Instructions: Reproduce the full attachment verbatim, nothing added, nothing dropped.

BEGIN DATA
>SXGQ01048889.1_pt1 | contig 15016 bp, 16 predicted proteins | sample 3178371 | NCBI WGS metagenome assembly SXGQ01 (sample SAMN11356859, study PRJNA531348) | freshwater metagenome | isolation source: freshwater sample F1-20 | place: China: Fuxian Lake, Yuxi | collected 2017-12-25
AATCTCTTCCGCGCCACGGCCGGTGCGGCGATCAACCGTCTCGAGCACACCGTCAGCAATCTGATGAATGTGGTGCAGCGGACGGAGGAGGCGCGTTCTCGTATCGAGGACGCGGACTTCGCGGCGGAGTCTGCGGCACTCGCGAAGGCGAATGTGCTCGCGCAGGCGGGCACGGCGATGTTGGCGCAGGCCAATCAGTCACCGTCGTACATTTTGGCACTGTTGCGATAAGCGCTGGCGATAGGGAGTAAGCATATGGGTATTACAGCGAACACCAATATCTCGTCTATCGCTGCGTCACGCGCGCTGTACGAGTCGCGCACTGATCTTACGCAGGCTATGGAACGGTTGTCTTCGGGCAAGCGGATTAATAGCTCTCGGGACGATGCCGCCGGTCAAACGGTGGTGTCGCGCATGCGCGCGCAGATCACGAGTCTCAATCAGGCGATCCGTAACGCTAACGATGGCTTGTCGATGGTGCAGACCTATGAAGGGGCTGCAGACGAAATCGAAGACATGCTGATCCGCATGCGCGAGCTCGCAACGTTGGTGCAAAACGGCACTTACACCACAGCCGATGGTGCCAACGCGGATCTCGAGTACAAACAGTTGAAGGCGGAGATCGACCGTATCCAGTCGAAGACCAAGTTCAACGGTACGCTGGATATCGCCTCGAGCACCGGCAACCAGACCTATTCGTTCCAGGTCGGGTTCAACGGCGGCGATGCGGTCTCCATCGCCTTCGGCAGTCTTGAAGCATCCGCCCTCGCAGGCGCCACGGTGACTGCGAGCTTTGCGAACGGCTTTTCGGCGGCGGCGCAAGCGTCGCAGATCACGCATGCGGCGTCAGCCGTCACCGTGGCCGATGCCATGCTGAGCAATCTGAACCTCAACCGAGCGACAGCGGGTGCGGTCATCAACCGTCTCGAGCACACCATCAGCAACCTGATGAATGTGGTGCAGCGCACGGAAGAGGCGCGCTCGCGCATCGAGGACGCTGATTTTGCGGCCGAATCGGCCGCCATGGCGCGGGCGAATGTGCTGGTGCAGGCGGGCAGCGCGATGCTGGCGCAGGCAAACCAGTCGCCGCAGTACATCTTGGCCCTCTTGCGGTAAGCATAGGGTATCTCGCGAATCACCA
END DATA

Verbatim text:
>SXGQ01048889.1_pt1 | contig 15016 bp, 16 predicted proteins | sample 3178371 | NCBI WGS metagenome assembly SXGQ01 (sample SAMN11356859, study PRJNA531348) | freshwater metagenome | isolation source: freshwater sample F1-20 | place: China: Fuxian Lake, Yuxi | collected 2017-12-25
AATCTCTTCCGCGCCACGGCCGGTGCGGCGATCAACCGTCTCGAGCACACCGTCAGCAATCTGATGAATGTGGTGCAGCGGACGGAGGAGGCGCGTTCTCGTATCGAGGACGCGGACTTCGCGGCGGAGTCTGCGGCACTCGCGAAGGCGAATGTGCTCGCGCAGGCGGGCACGGCGATGTTGGCGCAGGCCAATCAGTCACCGTCGTACATTTTGGCACTGTTGCGATAAGCGCTGGCGATAGGGAGTAAGCATATGGGTATTACAGCGAACACCAATATCTCGTCTATCGCTGCGTCACGCGCGCTGTACGAGTCGCGCACTGATCTTACGCAGGCTATGGAACGGTTGTCTTCGGGCAAGCGGATTAATAGCTCTCGGGACGATGCCGCCGGTCAAACGGTGGTGTCGCGCATGCGCGCGCAGATCACGAGTCTCAATCAGGCGATCCGTAACGCTAACGATGGCTTGTCGATGGTGCAGACCTATGAAGGGGCTGCAGACGAAATCGAAGACATGCTGATCCGCATGCGCGAGCTCGCAACGTTGGTGCAAAACGGCACTTACACCACAGCCGATGGTGCCAACGCGGATCTCGAGTACAAACAGTTGAAGGCGGAGATCGACCGTATCCAGTCGAAGACCAAGTTCAACGGTACGCTGGATATCGCCTCGAGCACCGGCAACCAGACCTATTCGTTCCAGGTCGGGTTCAACGGCGGCGATGCGGTCTCCATCGCCTTCGGCAGTCTTGAAGCATCCGCCCTCGCAGGCGCCACGGTGACTGCGAGCTTTGCGAACGGCTTTTCGGCGGCGGCGCAAGCGTCGCAGATCACGCATGCGGCGTCAGCCGTCACCGTGGCCGATGCCATGCTGAGCAATCTGAACCTCAACCGAGCGACAGCGGGTGCGGTCATCAACCGTCTCGAGCACACCATCAGCAACCTGATGAATGTGGTGCAGCGCACGGAAGAGGCGCGCTCGCGCATCGAGGACGCTGATTTTGCGGCCGAATCGGCCGCCATGGCGCGGGCGAATGTGCTGGTGCAGGCGGGCAGCGCGATGCTGGCGCAGGCAAACCAGTCGCCGCAGTACATCTTGGCCCTCTTGCGGTAAGCATAGGGTATCTCGCGAATCACCA